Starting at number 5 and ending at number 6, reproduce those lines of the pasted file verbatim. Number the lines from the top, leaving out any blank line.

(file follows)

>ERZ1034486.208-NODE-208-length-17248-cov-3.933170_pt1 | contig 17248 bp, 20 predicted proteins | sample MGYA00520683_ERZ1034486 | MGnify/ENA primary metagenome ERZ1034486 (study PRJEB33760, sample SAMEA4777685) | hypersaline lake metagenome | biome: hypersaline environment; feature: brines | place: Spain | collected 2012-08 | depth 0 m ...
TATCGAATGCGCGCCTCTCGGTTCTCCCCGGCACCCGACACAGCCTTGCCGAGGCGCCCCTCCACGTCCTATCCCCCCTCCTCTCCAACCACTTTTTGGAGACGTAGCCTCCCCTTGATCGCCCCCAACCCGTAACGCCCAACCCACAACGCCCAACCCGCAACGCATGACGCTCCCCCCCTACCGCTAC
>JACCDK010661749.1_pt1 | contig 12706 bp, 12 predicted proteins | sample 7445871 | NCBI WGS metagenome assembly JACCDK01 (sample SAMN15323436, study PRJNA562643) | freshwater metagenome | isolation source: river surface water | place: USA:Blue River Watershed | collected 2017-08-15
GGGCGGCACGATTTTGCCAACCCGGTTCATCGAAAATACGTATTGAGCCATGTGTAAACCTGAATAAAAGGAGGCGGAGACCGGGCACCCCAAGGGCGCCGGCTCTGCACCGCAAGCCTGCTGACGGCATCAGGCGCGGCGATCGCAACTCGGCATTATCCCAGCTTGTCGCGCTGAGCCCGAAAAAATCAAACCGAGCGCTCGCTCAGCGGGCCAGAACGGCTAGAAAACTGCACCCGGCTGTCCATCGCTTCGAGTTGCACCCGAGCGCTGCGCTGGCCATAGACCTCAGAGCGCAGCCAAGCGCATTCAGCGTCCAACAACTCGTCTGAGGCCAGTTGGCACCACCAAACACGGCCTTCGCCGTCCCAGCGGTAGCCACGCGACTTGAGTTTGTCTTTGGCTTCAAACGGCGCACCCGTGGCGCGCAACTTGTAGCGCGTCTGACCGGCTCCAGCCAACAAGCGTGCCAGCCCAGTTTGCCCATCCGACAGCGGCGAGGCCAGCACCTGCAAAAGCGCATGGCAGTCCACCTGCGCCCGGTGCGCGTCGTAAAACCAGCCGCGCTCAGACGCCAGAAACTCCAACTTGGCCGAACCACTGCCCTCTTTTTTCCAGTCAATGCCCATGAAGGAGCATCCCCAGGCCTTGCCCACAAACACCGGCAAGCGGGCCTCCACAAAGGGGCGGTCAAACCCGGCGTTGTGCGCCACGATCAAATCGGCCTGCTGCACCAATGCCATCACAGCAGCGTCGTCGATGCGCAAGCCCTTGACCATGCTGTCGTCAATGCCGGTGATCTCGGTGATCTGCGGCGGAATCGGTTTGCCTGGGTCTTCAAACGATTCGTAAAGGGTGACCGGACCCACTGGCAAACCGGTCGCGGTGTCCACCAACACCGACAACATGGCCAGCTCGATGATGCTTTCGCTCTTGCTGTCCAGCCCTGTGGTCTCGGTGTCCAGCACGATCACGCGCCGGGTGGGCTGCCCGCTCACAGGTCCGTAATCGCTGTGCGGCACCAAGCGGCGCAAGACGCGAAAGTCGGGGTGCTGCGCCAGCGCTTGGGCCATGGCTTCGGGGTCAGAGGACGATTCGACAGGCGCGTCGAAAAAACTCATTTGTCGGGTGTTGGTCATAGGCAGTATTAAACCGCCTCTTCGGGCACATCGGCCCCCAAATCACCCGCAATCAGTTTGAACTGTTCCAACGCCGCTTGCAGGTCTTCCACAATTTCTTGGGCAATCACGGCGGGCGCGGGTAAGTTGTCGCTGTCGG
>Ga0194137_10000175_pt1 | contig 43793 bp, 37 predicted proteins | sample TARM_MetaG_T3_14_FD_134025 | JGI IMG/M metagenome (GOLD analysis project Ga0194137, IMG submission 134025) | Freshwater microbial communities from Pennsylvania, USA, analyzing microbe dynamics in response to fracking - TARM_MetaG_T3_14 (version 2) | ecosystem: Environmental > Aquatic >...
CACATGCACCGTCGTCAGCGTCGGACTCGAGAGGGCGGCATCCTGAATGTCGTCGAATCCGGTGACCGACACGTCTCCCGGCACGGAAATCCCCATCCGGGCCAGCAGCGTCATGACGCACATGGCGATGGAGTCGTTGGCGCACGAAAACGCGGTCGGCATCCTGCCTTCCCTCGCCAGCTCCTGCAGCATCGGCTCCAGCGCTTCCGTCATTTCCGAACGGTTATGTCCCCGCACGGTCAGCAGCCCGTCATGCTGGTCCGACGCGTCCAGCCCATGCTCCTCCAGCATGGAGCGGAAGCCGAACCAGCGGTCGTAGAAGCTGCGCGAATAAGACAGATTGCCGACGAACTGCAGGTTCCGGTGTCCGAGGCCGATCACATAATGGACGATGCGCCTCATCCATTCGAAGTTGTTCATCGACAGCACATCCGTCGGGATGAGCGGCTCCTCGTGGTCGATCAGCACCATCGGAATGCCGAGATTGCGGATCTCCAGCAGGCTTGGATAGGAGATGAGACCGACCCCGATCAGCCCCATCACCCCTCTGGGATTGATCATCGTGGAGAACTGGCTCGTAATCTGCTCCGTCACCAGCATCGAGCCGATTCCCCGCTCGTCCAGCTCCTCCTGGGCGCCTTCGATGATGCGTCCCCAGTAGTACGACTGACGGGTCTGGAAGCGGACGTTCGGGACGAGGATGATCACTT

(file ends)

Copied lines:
>Ga0194137_10000175_pt1 | contig 43793 bp, 37 predicted proteins | sample TARM_MetaG_T3_14_FD_134025 | JGI IMG/M metagenome (GOLD analysis project Ga0194137, IMG submission 134025) | Freshwater microbial communities from Pennsylvania, USA, analyzing microbe dynamics in response to fracking - TARM_MetaG_T3_14 (version 2) | ecosystem: Environmental > Aquatic >...
CACATGCACCGTCGTCAGCGTCGGACTCGAGAGGGCGGCATCCTGAATGTCGTCGAATCCGGTGACCGACACGTCTCCCGGCACGGAAATCCCCATCCGGGCCAGCAGCGTCATGACGCACATGGCGATGGAGTCGTTGGCGCACGAAAACGCGGTCGGCATCCTGCCTTCCCTCGCCAGCTCCTGCAGCATCGGCTCCAGCGCTTCCGTCATTTCCGAACGGTTATGTCCCCGCACGGTCAGCAGCCCGTCATGCTGGTCCGACGCGTCCAGCCCATGCTCCTCCAGCATGGAGCGGAAGCCGAACCAGCGGTCGTAGAAGCTGCGCGAATAAGACAGATTGCCGACGAACTGCAGGTTCCGGTGTCCGAGGCCGATCACATAATGGACGATGCGCCTCATCCATTCGAAGTTGTTCATCGACAGCACATCCGTCGGGATGAGCGGCTCCTCGTGGTCGATCAGCACCATCGGAATGCCGAGATTGCGGATCTCCAGCAGGCTTGGATAGGAGATGAGACCGACCCCGATCAGCCCCATCACCCCTCTGGGATTGATCATCGTGGAGAACTGGCTCGTAATCTGCTCCGTCACCAGCATCGAGCCGATTCCCCGCTCGTCCAGCTCCTCCTGGGCGCCTTCGATGATGCGTCCCCAGTAGTACGACTGACGGGTCTGGAAGCGGACGTTCGGGACGAGGATGATCACTT